1. Street a movements at the major intersection, left turns on the advance intersections on Street a, and through movements on the advance intersections on Street B.
  2. Street a movements at the major intersection and through movements at all advance intersections.
  3. Street a movements at the major intersection, through movements on the advance intersections on Street a, and left turns on the advance intersections on Street B.
  4. Street B movements at the major intersection, left turns on the advance intersections on Street B, and through movements on the advance intersections on Street a.
  5. Street B movements at the major intersection and through movements at all upstream intersections.
  6. Street B movements at the major intersection, through movements on the advance intersections on Street B, and left turns on the advance intersections on Street a.

Figure 95. Signal phasing of a continuous flow intersection.(adapted from 150)

Intersections with high through and left-turn volumes may be appropriate sites for continuous flow intersections. There should be a low U-turn demand because U-turns are restricted with this design. Right-of-way adjacent to the intersection is needed for the left-turn ramps.

Left-turning vehicles make more stops than at conventional intersections, and may experience a slightly higher delay. Through traffic benefits greatly from this design.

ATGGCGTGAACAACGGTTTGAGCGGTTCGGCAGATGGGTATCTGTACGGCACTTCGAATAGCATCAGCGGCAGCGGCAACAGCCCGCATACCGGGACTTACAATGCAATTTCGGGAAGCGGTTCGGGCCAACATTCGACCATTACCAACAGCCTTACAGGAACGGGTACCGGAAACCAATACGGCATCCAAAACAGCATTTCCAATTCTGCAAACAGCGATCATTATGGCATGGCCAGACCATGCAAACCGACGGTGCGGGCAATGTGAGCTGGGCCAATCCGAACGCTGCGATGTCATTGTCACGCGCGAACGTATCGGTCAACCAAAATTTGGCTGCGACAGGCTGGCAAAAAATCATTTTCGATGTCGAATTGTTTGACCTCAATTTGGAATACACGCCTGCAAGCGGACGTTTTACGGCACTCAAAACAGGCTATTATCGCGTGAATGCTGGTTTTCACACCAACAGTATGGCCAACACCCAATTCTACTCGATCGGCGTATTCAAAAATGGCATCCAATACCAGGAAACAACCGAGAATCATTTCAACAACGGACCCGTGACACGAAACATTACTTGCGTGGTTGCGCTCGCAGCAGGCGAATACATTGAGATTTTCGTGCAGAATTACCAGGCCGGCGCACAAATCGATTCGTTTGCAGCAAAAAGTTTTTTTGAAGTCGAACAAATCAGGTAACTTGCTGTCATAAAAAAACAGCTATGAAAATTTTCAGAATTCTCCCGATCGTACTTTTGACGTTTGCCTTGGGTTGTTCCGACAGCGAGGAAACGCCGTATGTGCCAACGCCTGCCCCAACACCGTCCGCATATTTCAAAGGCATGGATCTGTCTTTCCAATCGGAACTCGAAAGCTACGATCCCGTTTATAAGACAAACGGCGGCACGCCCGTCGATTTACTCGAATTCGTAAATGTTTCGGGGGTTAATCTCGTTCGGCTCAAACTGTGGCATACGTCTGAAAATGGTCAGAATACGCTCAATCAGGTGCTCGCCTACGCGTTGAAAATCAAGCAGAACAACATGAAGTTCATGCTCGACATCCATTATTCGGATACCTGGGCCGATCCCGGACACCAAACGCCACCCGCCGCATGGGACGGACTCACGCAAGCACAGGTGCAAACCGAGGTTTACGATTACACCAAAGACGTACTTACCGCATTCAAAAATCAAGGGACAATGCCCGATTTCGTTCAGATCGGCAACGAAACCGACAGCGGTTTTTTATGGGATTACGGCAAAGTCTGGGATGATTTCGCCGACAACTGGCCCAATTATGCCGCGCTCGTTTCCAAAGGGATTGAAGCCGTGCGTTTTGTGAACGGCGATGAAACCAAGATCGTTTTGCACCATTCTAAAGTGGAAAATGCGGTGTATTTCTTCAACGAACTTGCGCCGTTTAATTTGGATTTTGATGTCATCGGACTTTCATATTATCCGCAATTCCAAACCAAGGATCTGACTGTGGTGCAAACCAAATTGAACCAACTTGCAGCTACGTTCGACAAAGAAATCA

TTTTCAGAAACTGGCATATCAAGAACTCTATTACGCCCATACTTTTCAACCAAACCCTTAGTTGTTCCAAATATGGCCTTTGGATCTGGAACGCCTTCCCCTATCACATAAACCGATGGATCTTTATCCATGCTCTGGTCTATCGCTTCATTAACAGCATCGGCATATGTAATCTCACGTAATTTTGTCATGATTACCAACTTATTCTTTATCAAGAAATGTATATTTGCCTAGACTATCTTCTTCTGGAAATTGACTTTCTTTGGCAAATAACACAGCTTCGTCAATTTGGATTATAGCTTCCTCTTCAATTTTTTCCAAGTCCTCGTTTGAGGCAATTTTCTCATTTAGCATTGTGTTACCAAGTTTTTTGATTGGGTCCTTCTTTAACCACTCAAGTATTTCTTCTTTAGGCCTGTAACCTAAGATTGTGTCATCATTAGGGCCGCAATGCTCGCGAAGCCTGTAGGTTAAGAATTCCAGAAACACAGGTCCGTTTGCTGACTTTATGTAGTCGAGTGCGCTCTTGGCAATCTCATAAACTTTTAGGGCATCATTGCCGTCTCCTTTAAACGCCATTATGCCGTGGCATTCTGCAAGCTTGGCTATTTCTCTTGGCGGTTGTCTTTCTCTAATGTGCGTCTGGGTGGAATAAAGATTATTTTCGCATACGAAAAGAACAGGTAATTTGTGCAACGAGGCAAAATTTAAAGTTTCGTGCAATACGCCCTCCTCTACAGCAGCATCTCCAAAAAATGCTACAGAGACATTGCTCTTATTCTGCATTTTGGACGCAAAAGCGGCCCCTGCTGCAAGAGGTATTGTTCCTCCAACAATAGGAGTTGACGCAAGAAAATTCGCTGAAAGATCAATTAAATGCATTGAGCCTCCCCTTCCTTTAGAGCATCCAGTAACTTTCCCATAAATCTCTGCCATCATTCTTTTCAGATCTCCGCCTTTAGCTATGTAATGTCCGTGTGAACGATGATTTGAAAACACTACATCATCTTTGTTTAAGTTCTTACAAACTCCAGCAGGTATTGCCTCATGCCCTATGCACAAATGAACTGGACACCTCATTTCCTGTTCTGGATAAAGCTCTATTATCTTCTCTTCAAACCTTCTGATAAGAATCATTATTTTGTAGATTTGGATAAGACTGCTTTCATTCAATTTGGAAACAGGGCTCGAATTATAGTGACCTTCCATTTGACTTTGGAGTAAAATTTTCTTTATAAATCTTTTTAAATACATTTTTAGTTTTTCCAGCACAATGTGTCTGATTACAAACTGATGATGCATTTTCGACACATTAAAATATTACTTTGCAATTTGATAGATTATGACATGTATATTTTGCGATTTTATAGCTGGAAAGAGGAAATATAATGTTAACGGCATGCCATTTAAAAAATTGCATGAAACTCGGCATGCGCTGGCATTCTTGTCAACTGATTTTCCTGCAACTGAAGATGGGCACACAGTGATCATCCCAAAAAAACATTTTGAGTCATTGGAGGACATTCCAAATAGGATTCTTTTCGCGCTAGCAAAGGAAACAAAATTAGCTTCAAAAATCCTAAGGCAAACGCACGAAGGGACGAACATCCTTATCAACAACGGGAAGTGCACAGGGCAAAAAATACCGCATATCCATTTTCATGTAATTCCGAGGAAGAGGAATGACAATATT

Safety Performance

Safety improvements may be experienced by the left-turn movement due to the relocation of the turn lane; rear-end crashes with through vehicles may be reduced. Congestion-related collisions (mainly rear ends) may also decrease if stop-and-go conditions occur less often.

Table 77 shows the number of conflict points at a four-leg signalized intersection as compared to a continuous flow intersection. The number of merging/diverging conflict points is the same at a continuous flow intersection as compared to a conventional four-leg signalized intersection. All left-turn (crossing) conflicts are removed. However, the number of angle (crossing) conflicts would triple. Figure 96 shows the conflict point diagram for a continuous flow intersection.

Table 77. Number of conflict points at a four-leg signalized intersection compared to a continuous flow intersection with displaced left turns on the major street only.

Conflict type

Four-Leg Signalized Intersection